Adrian Emch, Jonathan Liang, Apr 16, 2013
On March 20, 2013, the Guangdong High People’s Court issued its verdict in the dispute between two leading Chinese information technology companies, Qihoo 360 and Tencent. The court dismissed 360’s claim that Tencent had committed an abuse of dominance in violation of the Anti-Monopoly Law on the grounds that 360 had put forward a wrong definition of the relevant market and that Tencent was not in a dominant position.
The reaction in the local press was instant-observers claimed that the burden of proof was too high for plaintiffs seeking redress for antitrust violations through the Chinese courts, in particular for abuse of dominance cases.
Although not all judgments are made public in China and the picture is therefore incomplete, the judgments that have been published since the AML took effect close to five years ago would seem to confirm the difficulties for plaintiffs to succeed in private antitrust actions in China. The publicly available information indicates that only very few plaintiffs have won a clear victory in AML-based actions thus far.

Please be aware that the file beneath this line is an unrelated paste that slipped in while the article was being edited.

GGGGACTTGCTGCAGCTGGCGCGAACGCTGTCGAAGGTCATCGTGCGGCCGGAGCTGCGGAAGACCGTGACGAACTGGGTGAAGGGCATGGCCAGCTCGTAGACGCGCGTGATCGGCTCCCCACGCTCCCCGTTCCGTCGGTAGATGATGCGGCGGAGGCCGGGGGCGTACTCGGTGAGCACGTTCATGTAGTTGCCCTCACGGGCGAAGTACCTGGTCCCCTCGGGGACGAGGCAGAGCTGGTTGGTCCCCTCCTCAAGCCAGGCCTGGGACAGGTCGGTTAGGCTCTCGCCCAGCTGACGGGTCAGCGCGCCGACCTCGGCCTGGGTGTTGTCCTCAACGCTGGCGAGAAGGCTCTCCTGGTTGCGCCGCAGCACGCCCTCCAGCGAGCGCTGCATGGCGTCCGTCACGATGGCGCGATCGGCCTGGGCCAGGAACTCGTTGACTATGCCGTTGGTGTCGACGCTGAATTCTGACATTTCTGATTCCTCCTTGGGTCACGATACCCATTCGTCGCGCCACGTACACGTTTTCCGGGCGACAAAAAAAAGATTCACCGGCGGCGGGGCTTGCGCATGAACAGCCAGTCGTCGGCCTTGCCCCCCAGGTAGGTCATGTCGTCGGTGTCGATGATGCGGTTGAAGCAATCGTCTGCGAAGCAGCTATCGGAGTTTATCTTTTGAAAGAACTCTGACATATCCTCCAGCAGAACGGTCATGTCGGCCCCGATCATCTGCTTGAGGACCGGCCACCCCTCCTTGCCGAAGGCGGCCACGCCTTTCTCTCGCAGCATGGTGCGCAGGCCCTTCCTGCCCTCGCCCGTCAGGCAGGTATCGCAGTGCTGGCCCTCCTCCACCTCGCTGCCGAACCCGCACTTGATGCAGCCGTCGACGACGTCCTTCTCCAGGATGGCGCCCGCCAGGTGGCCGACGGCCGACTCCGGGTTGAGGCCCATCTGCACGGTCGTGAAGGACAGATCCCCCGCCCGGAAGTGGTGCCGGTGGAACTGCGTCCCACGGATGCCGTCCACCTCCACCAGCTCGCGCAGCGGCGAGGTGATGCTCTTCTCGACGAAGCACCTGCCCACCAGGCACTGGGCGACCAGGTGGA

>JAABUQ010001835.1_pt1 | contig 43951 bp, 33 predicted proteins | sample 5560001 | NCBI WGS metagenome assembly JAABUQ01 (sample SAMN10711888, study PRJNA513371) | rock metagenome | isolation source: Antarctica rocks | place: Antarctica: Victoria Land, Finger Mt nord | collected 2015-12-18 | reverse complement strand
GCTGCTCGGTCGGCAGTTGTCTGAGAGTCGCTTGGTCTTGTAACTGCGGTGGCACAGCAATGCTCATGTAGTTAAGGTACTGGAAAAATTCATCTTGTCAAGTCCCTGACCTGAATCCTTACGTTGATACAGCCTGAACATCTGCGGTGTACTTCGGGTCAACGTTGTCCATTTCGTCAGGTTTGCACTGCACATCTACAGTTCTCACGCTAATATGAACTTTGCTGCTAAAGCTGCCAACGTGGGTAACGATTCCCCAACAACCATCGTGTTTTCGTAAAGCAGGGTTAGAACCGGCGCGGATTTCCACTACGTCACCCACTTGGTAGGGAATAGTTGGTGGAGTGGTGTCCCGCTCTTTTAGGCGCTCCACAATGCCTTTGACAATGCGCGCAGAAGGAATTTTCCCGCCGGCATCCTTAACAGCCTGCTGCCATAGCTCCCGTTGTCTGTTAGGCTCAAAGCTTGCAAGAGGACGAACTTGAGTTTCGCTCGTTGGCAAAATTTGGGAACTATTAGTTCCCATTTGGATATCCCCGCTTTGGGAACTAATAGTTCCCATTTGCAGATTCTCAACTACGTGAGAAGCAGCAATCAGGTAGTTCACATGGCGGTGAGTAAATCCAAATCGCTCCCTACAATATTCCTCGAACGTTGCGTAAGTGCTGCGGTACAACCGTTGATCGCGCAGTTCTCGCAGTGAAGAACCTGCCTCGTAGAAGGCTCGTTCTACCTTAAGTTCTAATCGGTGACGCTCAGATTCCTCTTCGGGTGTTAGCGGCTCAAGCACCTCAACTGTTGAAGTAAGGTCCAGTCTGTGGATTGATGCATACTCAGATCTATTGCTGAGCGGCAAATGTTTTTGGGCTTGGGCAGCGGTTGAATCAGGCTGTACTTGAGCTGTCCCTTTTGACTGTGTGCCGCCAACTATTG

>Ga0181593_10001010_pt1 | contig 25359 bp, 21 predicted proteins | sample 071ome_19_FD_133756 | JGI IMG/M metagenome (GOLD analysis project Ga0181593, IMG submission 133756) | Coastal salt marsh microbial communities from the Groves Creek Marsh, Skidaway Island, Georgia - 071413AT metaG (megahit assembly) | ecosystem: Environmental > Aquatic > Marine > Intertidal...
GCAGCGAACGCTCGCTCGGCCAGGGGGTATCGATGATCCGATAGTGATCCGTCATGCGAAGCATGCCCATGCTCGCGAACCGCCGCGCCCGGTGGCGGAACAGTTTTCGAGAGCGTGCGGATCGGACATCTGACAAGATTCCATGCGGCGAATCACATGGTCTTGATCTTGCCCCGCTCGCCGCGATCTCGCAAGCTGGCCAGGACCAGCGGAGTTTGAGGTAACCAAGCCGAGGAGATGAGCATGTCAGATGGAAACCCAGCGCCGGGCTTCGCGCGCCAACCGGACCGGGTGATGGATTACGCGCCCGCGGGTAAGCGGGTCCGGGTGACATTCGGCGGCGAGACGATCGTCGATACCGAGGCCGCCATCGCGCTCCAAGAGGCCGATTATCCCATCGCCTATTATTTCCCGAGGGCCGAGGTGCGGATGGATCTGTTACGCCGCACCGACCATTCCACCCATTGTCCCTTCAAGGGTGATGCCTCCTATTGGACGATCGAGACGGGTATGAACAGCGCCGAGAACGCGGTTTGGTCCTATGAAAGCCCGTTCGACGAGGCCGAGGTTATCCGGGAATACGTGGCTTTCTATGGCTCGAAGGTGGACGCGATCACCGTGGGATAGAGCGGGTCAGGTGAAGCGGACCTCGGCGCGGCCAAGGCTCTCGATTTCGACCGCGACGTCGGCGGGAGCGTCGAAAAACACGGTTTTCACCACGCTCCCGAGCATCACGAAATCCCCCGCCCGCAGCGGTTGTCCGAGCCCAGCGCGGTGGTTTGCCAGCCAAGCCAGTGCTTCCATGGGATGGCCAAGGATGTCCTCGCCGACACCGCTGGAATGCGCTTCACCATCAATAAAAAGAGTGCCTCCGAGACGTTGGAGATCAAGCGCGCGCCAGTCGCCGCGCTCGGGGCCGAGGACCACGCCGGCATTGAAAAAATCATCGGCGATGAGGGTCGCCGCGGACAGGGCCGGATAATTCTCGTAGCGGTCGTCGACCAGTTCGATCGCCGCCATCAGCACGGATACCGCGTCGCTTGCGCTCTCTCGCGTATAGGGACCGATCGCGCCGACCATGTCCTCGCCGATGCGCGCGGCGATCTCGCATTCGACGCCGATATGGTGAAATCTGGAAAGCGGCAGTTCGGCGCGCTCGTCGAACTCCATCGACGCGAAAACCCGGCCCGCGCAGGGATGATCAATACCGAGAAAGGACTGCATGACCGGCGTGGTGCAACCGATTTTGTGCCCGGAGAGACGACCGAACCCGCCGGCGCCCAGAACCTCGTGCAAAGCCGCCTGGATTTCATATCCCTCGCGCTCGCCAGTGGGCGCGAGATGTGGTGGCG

This article examines how the burden of proof is allocated in private antitrust suits in China, and tries to assess whether the criticism about the high burden of proof is merited. The remainder of the article is organized as follows: section 2 provides an introduction to the legislative background, and section 3 lays out the general principle for the burden of proof in antitrust cases. Sections 4 and 5 describe two broad ways for parties to “lower” the burden of proof-by resorting to presumptions and by seeking discovery through the courts. Section 6 concludes.
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